The unloaded header labeled J3 on the Pcam 5C can be used to access some additional signals of the OV5640. This is so that those with access to the OV5640 datasheet can use some of the additional functionality they provide. These signals will not be useful to those without access to the OV5640 datasheet, as they are otherwise undocumented. Most will not need to have any use for the functionality provided on these signals, and their use is not required for normal function of the Pcam 5C.
The signals are briefly described in the table below.
|1||GPIO0||Camera GPIO 0||5||GND||Power Supply Ground|
|2||GPIO1||Camera GPIO 1||6||VCMSINK||Auto-focus voice coil motor sink|
|3||FREX||Frame exposure mode shutter signal||7||VCMGND||Auto-focus voice coil motor ground|
|4||STROBE||Flash LED strobe signal|
Liquid Lens Support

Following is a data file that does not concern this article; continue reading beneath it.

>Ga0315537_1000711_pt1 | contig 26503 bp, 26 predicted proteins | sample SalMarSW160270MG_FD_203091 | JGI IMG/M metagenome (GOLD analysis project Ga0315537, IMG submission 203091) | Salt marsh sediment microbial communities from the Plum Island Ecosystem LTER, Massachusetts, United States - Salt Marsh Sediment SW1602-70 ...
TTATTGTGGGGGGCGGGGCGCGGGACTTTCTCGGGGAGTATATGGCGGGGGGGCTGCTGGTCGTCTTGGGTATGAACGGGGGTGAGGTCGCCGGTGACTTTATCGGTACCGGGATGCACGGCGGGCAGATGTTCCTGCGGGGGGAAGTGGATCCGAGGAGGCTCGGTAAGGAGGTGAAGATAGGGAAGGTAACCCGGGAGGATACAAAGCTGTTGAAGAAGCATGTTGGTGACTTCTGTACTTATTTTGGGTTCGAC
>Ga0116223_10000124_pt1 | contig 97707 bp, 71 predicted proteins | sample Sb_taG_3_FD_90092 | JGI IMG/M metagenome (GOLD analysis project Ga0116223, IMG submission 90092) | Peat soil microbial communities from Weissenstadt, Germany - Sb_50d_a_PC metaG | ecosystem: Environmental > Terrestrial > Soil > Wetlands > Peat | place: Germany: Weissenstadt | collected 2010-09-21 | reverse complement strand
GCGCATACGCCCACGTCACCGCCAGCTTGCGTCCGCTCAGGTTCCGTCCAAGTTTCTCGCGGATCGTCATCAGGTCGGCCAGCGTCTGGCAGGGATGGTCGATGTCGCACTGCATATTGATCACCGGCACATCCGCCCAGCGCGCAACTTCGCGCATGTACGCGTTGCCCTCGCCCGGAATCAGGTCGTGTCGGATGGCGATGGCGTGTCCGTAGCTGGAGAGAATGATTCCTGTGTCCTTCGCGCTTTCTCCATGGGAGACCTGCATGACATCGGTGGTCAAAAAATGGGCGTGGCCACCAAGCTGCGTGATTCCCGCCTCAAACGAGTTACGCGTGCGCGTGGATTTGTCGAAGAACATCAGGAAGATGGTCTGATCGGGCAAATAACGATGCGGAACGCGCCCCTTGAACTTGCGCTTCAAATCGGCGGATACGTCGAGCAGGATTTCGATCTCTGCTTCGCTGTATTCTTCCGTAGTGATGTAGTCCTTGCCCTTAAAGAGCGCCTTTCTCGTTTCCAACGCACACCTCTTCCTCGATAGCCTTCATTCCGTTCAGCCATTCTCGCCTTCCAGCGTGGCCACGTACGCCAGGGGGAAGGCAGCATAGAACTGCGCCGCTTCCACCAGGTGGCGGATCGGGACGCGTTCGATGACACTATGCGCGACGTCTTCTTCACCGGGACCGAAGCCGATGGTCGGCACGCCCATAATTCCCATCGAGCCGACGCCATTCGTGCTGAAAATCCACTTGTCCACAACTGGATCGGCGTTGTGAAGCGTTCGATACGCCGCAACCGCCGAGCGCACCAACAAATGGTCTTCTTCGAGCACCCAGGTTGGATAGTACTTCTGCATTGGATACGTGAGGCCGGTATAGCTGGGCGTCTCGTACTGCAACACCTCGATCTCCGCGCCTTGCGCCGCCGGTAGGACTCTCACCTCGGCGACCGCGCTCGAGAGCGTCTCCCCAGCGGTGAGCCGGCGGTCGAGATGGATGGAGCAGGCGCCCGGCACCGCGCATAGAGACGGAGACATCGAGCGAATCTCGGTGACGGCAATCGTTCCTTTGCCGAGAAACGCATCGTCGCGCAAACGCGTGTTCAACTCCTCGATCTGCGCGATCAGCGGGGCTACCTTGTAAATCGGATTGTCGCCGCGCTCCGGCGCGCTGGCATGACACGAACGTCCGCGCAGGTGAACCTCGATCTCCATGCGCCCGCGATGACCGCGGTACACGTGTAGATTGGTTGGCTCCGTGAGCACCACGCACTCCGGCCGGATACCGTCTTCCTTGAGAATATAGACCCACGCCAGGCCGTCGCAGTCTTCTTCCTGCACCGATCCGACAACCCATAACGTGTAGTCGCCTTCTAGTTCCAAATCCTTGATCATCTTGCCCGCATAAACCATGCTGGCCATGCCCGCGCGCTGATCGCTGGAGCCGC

The Pcam 5C PCB was designed to allow for the incorporation of circuitry that can drive an auto-focus M12 liquid lens assembly, such as those created by Varioptic. The circuitry needed to drive a liquid lens assembly is not loaded in the current version of the Pcam 5C (see page 2 of the Pcam 5C Schematic), however this functionality may be incorporated into a future version of the Pcam 5C. If you are interested in obtaining a liquid lens capable version of the Pcam 5C, please contact Digilent using the Digilent Forum.
The schematics of the Pcam 5C are available here. Additional information about the OV5640 image sensor SoC can be found in the sensor datasheet, which can be obtained by contacting OmniVision. A brief overview of the OV5640 is publicly available in the OV5640 Product Brief.
Example code demonstrating how to use the Pcam 5C can be found on its Resource Center.
If you have any questions or comments about the Pcam 5C, feel free to post them under the appropriate section (“Add-on Boards”) of the Digilent Forum.